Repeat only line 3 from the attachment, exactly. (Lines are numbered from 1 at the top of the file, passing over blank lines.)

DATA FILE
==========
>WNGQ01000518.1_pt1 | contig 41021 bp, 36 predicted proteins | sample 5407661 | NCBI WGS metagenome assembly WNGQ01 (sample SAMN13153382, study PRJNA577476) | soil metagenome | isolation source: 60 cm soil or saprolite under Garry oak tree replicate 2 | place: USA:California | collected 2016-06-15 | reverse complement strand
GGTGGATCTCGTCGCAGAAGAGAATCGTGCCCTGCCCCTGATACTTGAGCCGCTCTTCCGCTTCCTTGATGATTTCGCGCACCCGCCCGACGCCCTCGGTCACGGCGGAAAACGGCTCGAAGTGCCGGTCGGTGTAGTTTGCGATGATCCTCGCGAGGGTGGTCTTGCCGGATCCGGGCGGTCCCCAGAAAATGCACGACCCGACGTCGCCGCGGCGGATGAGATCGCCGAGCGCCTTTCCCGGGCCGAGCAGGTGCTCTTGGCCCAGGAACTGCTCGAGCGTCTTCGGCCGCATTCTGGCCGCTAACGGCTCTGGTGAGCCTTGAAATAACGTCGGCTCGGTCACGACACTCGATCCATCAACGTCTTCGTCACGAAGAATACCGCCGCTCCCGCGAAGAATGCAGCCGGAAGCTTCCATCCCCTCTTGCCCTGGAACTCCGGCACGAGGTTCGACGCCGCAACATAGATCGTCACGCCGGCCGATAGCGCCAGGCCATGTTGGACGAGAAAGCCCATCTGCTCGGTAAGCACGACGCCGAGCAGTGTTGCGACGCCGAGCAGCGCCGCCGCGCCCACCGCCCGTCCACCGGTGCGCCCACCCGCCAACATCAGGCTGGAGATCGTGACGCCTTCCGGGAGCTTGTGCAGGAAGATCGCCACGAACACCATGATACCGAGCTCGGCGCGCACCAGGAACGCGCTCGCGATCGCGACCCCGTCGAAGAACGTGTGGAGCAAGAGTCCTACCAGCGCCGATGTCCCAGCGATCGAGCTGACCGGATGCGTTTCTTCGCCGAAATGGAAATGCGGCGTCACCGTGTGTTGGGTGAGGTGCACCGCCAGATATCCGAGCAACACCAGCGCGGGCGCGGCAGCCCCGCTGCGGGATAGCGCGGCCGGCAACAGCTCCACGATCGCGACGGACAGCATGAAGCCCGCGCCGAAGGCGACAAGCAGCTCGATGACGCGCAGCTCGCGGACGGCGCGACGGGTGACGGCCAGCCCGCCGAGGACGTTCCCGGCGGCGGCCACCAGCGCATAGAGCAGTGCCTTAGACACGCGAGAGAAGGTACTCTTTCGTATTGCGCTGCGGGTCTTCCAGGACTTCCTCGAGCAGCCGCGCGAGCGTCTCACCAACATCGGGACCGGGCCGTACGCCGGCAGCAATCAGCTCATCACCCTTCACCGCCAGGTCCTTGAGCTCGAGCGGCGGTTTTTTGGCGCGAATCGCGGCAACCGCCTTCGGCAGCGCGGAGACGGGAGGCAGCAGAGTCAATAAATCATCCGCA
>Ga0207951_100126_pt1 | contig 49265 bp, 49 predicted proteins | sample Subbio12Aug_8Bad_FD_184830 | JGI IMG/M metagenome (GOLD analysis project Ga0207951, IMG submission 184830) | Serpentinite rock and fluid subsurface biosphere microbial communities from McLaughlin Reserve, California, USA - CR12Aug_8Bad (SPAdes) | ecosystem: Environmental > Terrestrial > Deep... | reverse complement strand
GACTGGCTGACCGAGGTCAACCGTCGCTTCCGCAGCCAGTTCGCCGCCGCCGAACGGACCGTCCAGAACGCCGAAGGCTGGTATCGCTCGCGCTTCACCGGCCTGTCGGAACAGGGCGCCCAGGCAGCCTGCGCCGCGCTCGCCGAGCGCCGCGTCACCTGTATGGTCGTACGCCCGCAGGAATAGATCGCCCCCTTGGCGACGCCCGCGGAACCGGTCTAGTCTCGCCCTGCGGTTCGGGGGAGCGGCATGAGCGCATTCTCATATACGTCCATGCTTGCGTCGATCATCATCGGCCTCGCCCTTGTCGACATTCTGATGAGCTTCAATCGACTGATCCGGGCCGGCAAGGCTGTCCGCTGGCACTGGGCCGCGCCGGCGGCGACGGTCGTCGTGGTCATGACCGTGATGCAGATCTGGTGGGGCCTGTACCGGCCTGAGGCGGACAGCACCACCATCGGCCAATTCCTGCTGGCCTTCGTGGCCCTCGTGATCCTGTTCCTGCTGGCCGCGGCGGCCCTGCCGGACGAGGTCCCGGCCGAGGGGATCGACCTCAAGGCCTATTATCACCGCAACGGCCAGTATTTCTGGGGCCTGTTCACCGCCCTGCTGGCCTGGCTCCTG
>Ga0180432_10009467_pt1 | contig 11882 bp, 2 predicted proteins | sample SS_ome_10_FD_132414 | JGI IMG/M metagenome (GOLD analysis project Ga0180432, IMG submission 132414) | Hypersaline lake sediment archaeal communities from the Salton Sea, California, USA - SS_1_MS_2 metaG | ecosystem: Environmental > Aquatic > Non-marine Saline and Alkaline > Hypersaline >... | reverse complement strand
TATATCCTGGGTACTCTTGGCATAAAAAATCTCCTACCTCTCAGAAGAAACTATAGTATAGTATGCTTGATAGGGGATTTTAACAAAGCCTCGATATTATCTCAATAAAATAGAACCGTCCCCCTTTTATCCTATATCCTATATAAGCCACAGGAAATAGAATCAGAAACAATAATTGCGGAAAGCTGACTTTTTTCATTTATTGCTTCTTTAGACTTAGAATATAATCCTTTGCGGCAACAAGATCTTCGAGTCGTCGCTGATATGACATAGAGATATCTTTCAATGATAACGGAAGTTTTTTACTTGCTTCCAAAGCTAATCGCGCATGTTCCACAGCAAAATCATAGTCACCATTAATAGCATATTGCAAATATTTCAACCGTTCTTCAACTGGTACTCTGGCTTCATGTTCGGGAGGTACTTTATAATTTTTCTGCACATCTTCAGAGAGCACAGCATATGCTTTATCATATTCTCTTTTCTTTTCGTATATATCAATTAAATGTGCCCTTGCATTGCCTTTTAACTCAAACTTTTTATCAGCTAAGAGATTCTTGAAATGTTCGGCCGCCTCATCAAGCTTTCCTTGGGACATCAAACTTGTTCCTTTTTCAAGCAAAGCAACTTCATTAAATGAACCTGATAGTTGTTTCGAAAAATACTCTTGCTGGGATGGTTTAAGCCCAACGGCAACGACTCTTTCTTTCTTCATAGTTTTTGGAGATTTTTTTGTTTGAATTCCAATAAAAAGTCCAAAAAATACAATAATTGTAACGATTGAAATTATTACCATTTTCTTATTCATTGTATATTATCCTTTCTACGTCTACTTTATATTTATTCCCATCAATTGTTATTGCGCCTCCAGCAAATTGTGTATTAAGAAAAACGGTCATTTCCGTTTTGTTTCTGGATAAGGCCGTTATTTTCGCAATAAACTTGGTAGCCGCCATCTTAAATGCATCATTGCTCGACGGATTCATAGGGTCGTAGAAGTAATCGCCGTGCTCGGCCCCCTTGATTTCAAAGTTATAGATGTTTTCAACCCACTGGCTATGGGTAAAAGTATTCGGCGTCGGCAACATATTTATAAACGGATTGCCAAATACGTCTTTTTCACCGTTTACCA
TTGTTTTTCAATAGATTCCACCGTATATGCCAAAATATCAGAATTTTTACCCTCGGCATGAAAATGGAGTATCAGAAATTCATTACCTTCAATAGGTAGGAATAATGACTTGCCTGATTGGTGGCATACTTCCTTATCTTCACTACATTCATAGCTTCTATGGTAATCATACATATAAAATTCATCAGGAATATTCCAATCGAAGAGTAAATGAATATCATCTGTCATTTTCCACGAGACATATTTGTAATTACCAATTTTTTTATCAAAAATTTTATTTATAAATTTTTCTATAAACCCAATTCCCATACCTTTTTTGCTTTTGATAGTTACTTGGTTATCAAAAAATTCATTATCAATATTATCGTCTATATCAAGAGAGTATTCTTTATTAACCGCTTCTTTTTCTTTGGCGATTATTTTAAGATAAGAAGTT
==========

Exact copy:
>Ga0207951_100126_pt1 | contig 49265 bp, 49 predicted proteins | sample Subbio12Aug_8Bad_FD_184830 | JGI IMG/M metagenome (GOLD analysis project Ga0207951, IMG submission 184830) | Serpentinite rock and fluid subsurface biosphere microbial communities from McLaughlin Reserve, California, USA - CR12Aug_8Bad (SPAdes) | ecosystem: Environmental > Terrestrial > Deep... | reverse complement strand